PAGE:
I have listened to this book several times.
There has been so much hype over this book that I thought 'I MUST read this', so far I have only listened to the first part - almost 8 hours and another 8 to go!! The whole thing could have been said in 2 hours!!
OK there is a sad tale to tell, but Martin Sixsmith's idea of what was going through the minds of Mikey and Mary from their early childhood until their later life is purely fictional, and to me sounds highly improbable, as is the manner of the activities that the older Mikey gets up to (for instance how he thinks a particular boy is deliciously attractive!!).
The narrator has one of those 'If I shout this harshly you'll understand what I am saying' voices which I find most disturbing. I MIGHT manage to tackle the second half of this, but I don't hold out great hopes for that at the moment, it is drawn out to such an extent that it is boring in the extreme.
I can imagine that the film would be slightly better, after all the story IS worth telling, but the fictionalisation (is that a word?) is not done intelligently at all, ... in my opinion of course.
"Not what I expected"
Probably not. Having seen the film, which dealt with Philomena's attempts to trace her son, I was very surprised to find a large section of the book was a semi-fictitious account of the childhood and career of Michael/Anthony, the majority of which had little or no bearing on the story of his adoption.
The Irish side of the story, dealing with the convent babies, how they were adopted and the trauma to both infants and mothers, then the attempts to re-unite them
This is the first one. It was passable, but to my mind a little one paced and most of the characters sounded the same.
No. If there is one, I shan't bother reading it.
Would be a lot better without the middle long centre section on Michael, which could have been dealt with in one or two chapters, and I found extremely boriing
"Good Book,Wrong Title"
This is a sad but gripping true story of love, loss,betrayal and healing.Very well narrated.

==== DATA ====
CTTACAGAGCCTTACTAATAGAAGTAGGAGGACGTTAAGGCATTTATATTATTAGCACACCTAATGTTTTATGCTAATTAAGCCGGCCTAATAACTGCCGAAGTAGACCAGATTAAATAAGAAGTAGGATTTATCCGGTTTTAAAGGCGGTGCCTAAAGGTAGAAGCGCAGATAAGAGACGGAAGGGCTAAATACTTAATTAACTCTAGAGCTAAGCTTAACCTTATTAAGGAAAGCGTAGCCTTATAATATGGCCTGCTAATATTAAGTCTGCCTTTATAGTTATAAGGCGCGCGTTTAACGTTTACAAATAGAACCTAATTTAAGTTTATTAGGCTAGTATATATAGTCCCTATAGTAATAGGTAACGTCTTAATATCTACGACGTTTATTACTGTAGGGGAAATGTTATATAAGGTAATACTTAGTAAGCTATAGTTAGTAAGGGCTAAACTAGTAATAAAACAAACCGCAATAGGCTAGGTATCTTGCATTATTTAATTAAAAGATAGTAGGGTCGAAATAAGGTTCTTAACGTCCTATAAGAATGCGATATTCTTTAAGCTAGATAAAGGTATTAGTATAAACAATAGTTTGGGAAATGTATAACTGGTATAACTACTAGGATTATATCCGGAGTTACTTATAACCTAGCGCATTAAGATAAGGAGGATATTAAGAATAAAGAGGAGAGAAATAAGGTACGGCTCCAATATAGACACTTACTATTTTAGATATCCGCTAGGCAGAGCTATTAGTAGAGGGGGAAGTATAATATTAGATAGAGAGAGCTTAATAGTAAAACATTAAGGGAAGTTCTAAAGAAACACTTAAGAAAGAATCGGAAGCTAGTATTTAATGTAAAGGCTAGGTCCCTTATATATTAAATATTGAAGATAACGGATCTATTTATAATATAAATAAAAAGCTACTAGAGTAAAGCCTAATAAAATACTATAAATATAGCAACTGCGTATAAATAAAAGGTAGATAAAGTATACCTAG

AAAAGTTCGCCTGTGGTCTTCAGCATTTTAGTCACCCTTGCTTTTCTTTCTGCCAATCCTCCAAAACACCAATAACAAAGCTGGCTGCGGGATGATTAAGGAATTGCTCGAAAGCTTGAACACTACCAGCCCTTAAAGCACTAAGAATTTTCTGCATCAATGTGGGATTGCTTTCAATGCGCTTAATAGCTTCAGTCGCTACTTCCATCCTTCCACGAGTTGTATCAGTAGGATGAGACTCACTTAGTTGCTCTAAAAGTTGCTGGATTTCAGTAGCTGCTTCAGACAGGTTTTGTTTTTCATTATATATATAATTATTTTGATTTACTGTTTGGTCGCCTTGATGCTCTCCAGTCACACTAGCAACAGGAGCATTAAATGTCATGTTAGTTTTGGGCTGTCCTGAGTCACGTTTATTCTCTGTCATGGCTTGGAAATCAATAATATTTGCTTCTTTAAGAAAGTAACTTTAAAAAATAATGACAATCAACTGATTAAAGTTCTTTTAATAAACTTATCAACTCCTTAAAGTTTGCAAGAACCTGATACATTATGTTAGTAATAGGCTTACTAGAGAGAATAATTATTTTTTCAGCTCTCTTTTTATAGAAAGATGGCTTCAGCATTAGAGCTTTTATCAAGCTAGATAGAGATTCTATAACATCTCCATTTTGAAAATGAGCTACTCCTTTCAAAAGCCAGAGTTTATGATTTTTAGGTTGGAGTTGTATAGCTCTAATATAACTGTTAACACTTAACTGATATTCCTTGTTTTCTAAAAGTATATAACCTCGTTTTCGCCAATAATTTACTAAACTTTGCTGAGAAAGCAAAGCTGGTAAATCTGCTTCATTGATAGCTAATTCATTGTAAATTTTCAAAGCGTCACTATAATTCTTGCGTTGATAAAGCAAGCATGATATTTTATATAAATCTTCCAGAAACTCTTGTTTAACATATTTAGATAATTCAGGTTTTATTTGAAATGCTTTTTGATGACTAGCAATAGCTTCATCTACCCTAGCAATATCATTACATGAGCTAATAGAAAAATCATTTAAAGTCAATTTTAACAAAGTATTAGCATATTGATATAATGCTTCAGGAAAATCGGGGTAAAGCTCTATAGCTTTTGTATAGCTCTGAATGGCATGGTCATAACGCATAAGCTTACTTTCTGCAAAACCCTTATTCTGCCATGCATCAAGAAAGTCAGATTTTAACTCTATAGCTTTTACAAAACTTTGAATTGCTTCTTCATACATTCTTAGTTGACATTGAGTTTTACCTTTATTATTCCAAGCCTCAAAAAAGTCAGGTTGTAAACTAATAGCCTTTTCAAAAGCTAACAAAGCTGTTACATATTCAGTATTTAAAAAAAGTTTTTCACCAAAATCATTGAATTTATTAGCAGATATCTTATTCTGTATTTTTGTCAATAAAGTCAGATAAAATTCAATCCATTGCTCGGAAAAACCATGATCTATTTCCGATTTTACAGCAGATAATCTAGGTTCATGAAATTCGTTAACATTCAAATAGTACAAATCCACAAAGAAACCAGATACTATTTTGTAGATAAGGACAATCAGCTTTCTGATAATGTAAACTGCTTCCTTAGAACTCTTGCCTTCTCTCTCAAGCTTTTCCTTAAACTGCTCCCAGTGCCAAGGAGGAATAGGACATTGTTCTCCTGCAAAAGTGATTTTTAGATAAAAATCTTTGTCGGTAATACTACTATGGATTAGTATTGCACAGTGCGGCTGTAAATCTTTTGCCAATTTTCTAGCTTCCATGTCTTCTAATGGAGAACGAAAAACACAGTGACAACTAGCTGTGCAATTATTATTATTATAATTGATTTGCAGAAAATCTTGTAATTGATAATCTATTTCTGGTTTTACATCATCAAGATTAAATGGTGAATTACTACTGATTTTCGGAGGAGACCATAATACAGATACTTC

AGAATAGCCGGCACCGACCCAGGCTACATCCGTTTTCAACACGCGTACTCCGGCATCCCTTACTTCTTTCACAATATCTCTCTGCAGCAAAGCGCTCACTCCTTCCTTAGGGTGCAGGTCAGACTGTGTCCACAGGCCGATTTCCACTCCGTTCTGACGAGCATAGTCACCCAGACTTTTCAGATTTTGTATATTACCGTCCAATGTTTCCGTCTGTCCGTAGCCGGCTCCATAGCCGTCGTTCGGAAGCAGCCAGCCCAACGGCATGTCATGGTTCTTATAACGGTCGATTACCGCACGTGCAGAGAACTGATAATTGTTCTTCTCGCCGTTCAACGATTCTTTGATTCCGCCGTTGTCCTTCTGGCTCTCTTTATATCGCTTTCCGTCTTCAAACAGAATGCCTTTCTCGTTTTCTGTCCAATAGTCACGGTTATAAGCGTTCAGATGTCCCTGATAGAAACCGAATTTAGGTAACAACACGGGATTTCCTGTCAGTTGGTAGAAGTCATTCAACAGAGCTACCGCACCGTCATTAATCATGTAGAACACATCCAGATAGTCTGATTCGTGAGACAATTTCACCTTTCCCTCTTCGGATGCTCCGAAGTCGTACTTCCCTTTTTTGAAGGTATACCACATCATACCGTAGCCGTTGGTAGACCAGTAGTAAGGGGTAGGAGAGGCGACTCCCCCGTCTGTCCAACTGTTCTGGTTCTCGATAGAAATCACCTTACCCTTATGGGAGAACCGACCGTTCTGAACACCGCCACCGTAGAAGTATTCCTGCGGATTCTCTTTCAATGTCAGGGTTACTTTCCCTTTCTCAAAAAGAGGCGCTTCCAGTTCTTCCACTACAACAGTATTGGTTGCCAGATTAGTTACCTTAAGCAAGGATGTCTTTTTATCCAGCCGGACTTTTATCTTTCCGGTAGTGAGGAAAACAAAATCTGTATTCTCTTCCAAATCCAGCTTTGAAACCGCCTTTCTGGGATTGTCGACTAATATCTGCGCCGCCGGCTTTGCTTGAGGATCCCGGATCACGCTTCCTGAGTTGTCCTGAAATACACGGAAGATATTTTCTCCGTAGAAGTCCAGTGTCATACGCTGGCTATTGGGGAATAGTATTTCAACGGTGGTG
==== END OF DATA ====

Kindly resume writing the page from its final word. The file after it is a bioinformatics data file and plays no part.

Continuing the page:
But if you've seen the film you may think this is Philomena's story (as the film is, mostly),
It isn't: it concentrates much more on the life of her son and to some extent, his adoptive sister. This actually made it more interesting to me, as the film largely skimmed over Anthony's life,But the title is misleading.
"Worth persevering through the narration"
It's very rare for a less than brilliant narrator to spoil a book for me - usually I can get past it. In this case it was very hard: the Irish characters sounded like poorly executed Liverpudlian, he gave up on American accents completely which made the obvious US idioms sound ridiculous, and - worse - he stumbled through even the basic story-telling narration. It honestly sounded as though the author had asked a mate to do it on the cheap. Just as well the story was absorbing or I would have claimed a refund.
"Sad but a good read."
Not what I was expecting at all but I really enjoyed it. A very informative story & one that needed to be told in order to highlight sad & terrible things that went on in the past. Well & clearly narrated.
"emotional roller coaster"
haven't read the print version so can't conclude
didn't have a favourite
the latter scenes of the convent in ireland
"A tragic true story"
Top non fiction
heartfelt, sympathetic tone, consistent, good pace
Moved to tears to hear the tragic story of "Anthony Lee" and Philomena Lee. The book gives a great balance between the life stories of both son and mother, the devastating lifelong effects of their seperation and remorse. It is a biographical masterpiece of f love, loss, cruelty, sin, remorse, attonement, rendition, redemption and so much more.
Completely different to the film which while also excellent, focused entirely on a mothers search for her long lost son and the relationship which devfelops between herself and the journalist, Martin Sixsmith, who helps her with this mission.
Highly recommend both book and film and the order in whcih they are savoured matters not.
Obviously a heart breaking story but I did struggle to sympathise with the adult Anthony/Michael and would have like to hear more of Philomena in her adult years.